Still going strong: the story of the Chestnut Hill Film Group 

by Daniella Snyder
Posted 2/10/22

One of the few surviving repertory movie theaters, Chestnut Hill Film Group’s Tuesday Night movie program is celebrating its 50th anniversary this year.

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Still going strong: the story of the Chestnut Hill Film Group 

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Once there were hundreds of repertory movie theaters throughout the United States. Now, all but a few survive. One of them, the Chestnut Hill Film Group’s Tuesday Night movie program, is celebrating its 50th anniversary this year with a series of classics that include “Singin’ In the Rain,” “In the Heat of the Night,” and “Love Me Tonight.” 

When the program first began, the film group offered two showings each Tuesday night, often of experimental and cutting-edge films and the response was astounding. More than 100 people would show up each week. Five decades later, with streaming video services that make it possible for people to view many film classics on demand, demand for such screenings has changed. 

But for people who really love film, there’s nothing like watching a movie as it was meant to be seen - on a big screen, in a hushed and darkened room, amid a sea of people who are just as enthralled as you are. 

And that’s why the series that got its start in the community room of the Chestnut Hill Library is still popular, and can now be found at the Woodmere Art Museum, where it attracts a loyal following of movie lovers to the spacious Kuch Gallery, home to a variety of art as well as Chestnut Hill’s largest screen.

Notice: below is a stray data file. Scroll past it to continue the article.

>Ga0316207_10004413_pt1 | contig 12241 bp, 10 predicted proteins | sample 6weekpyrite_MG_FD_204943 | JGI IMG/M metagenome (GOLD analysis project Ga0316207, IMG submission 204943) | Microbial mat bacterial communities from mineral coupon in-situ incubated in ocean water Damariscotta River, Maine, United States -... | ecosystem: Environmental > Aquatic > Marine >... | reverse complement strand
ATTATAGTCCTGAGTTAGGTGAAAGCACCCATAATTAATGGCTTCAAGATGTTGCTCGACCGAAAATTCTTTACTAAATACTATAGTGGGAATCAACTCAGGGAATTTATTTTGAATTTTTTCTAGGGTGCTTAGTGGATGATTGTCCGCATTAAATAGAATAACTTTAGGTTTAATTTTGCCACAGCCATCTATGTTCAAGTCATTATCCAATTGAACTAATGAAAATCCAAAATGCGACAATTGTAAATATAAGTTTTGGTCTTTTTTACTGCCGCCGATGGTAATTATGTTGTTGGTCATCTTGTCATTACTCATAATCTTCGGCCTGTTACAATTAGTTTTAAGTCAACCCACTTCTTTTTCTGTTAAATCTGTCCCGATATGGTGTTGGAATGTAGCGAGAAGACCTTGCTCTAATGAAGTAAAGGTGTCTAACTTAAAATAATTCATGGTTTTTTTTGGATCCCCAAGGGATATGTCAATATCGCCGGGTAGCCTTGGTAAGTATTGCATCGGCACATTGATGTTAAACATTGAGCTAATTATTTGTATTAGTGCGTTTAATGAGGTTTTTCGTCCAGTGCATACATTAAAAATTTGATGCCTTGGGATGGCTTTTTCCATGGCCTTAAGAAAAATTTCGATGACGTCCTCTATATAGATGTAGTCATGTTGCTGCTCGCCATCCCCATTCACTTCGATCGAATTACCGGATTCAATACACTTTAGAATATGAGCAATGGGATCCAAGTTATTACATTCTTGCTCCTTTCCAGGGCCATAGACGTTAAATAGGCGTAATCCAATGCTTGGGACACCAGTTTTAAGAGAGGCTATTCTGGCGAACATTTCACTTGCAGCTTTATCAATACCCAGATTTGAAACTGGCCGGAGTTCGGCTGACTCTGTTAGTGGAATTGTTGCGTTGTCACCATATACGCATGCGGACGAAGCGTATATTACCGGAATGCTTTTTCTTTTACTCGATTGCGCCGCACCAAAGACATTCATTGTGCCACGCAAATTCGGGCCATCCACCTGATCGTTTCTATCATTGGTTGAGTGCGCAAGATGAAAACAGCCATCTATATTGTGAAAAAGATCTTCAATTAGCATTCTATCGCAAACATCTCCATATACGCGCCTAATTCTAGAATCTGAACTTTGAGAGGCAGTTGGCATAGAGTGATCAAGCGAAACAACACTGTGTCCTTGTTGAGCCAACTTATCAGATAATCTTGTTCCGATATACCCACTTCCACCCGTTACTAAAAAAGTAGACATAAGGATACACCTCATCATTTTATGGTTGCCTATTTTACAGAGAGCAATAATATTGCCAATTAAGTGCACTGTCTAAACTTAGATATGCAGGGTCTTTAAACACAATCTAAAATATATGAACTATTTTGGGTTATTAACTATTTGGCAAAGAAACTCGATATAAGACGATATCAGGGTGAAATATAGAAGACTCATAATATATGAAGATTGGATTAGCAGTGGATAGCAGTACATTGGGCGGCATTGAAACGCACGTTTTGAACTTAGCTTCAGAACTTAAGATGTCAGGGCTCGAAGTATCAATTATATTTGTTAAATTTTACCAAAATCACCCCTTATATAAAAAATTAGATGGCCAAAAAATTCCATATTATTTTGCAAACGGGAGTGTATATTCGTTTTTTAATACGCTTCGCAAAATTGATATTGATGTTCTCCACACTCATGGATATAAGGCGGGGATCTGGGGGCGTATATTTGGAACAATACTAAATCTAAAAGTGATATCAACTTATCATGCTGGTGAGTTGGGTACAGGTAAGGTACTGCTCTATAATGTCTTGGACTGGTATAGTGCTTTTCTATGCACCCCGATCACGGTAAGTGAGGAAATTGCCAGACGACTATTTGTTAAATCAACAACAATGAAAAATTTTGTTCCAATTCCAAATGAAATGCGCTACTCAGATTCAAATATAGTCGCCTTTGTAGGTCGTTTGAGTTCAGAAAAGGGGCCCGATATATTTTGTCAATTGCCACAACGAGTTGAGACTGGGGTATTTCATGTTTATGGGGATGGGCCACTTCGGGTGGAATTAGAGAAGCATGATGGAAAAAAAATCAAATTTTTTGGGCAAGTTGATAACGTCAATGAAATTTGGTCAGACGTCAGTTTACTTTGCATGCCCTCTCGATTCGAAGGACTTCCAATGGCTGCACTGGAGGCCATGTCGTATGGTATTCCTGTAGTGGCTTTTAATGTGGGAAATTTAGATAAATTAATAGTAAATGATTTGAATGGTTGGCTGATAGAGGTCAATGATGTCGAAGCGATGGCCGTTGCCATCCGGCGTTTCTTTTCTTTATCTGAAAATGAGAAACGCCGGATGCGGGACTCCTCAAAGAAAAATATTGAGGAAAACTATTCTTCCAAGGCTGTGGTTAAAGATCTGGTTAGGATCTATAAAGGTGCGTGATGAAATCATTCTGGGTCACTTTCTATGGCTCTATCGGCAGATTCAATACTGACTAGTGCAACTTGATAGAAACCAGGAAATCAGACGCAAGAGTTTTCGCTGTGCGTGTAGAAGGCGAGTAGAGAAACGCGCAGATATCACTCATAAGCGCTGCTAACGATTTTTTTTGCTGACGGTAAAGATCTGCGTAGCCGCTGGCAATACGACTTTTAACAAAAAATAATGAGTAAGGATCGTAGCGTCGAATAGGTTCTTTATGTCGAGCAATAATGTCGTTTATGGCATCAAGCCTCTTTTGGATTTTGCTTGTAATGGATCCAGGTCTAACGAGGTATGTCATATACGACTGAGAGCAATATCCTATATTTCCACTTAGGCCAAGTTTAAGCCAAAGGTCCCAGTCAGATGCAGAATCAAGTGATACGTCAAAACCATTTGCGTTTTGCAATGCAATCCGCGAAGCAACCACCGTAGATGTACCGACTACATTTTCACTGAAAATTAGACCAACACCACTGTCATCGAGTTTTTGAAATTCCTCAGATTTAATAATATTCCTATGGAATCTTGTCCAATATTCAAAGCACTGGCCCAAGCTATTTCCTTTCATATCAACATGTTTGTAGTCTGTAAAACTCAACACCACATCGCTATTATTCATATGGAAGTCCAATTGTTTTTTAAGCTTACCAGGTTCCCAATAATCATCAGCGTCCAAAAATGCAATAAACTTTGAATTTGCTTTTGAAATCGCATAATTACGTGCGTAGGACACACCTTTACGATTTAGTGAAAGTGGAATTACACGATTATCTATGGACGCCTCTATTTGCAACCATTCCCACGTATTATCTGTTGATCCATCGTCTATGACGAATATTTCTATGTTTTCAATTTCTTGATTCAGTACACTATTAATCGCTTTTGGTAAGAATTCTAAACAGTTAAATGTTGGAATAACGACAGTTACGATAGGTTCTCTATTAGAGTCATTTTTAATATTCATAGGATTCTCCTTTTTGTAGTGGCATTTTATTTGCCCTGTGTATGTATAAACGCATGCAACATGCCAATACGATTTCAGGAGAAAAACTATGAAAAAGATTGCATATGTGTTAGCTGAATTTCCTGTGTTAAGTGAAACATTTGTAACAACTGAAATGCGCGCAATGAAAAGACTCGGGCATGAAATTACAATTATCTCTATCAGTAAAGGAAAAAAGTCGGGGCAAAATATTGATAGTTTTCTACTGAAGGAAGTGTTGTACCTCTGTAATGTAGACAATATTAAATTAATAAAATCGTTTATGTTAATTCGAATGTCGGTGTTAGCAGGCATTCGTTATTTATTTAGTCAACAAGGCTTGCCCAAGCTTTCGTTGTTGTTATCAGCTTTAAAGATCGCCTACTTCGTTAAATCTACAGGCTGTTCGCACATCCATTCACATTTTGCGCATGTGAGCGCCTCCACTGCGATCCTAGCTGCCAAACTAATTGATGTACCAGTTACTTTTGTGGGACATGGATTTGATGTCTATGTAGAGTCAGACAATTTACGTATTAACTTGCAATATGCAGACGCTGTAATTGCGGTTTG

Ralph Hirshorn and Martha Repman, two of the film group’s founding members, have been active since the days when Repman handpicked a small group to help her launch the series, including Hirshorn, David Mallery, the group’s original leader.

“We did some really interesting things,” Hirshorn remembers, recalling their showing of Andy Warhol’s “Empire,” a 485-minute silent film in which the camera is fixed on the Empire State Building. “The movie ends when the very last lit window becomes dark, and honest to God… we had an audience there! It’s one light going out in this great big building, and there was an audible sigh in the audience,” Hirshorn said with a laugh.

Repman fondly remembers the group’s decision to show her favorite film, “Brigadoon,” on her birthday. “The rest of the group didn’t really hold the film in high regard, '' Repman said with a smile, “but it was my birthday present.”

Hirshorn, the de-facto current leader of the group, attributes much of its continued success to Bill Valerio, Woodmere’s director and CEO. In 2010, Valerio, having just come from the Philadelphia Museum of Art, was looking for opportunities to attract new audiences to the museum and expand Woodmere’s programming to include film. By 2012, he offered the series a home at Woodmere. “He really understands the value of film,” Hirshorn said.

You can see the full season’s schedule on Woodmere’s website at www.woodmereartmuseum.org.

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